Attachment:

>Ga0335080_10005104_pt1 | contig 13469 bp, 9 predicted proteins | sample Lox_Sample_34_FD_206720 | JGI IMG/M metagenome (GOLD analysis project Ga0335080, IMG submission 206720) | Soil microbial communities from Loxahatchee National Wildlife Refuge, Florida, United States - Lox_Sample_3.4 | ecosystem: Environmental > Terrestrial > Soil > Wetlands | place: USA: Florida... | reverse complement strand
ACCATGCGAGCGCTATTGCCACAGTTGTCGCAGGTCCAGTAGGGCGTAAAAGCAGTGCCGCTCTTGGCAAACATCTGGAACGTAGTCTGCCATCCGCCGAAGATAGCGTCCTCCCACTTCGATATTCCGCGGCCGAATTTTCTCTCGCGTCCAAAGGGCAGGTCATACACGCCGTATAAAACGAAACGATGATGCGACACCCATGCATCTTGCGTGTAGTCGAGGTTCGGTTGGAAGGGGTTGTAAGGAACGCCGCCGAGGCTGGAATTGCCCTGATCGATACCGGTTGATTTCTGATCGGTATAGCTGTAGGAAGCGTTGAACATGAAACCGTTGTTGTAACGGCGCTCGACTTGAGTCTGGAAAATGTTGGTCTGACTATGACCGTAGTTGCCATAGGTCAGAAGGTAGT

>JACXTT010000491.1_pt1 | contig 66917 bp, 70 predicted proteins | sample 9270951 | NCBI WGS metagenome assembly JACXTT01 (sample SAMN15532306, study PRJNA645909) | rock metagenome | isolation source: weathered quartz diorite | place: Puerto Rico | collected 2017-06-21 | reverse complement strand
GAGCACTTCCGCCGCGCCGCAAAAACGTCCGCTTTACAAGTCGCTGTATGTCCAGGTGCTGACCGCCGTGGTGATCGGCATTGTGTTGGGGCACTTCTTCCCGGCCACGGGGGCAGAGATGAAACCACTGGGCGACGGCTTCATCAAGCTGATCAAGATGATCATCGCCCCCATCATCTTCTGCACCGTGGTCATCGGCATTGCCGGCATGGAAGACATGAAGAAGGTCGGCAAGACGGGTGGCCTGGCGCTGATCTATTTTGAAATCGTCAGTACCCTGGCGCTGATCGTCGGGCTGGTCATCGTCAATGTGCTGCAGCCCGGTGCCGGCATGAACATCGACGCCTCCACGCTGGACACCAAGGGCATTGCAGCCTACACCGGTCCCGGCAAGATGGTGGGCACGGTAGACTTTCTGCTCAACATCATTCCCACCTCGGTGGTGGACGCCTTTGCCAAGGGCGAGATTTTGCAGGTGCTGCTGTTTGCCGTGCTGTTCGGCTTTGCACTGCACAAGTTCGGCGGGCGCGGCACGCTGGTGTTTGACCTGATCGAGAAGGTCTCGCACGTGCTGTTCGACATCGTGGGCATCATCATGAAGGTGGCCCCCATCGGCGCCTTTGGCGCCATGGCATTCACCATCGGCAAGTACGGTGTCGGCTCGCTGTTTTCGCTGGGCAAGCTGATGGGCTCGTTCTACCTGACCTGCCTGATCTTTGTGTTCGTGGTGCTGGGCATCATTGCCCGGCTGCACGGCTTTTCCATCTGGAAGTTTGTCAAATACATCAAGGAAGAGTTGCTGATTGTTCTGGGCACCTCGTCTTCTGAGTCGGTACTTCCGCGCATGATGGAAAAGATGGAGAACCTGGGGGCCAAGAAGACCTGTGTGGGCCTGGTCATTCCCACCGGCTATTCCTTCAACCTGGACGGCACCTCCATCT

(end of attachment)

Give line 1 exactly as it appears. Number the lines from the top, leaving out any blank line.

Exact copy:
>Ga0335080_10005104_pt1 | contig 13469 bp, 9 predicted proteins | sample Lox_Sample_34_FD_206720 | JGI IMG/M metagenome (GOLD analysis project Ga0335080, IMG submission 206720) | Soil microbial communities from Loxahatchee National Wildlife Refuge, Florida, United States - Lox_Sample_3.4 | ecosystem: Environmental > Terrestrial > Soil > Wetlands | place: USA: Florida... | reverse complement strand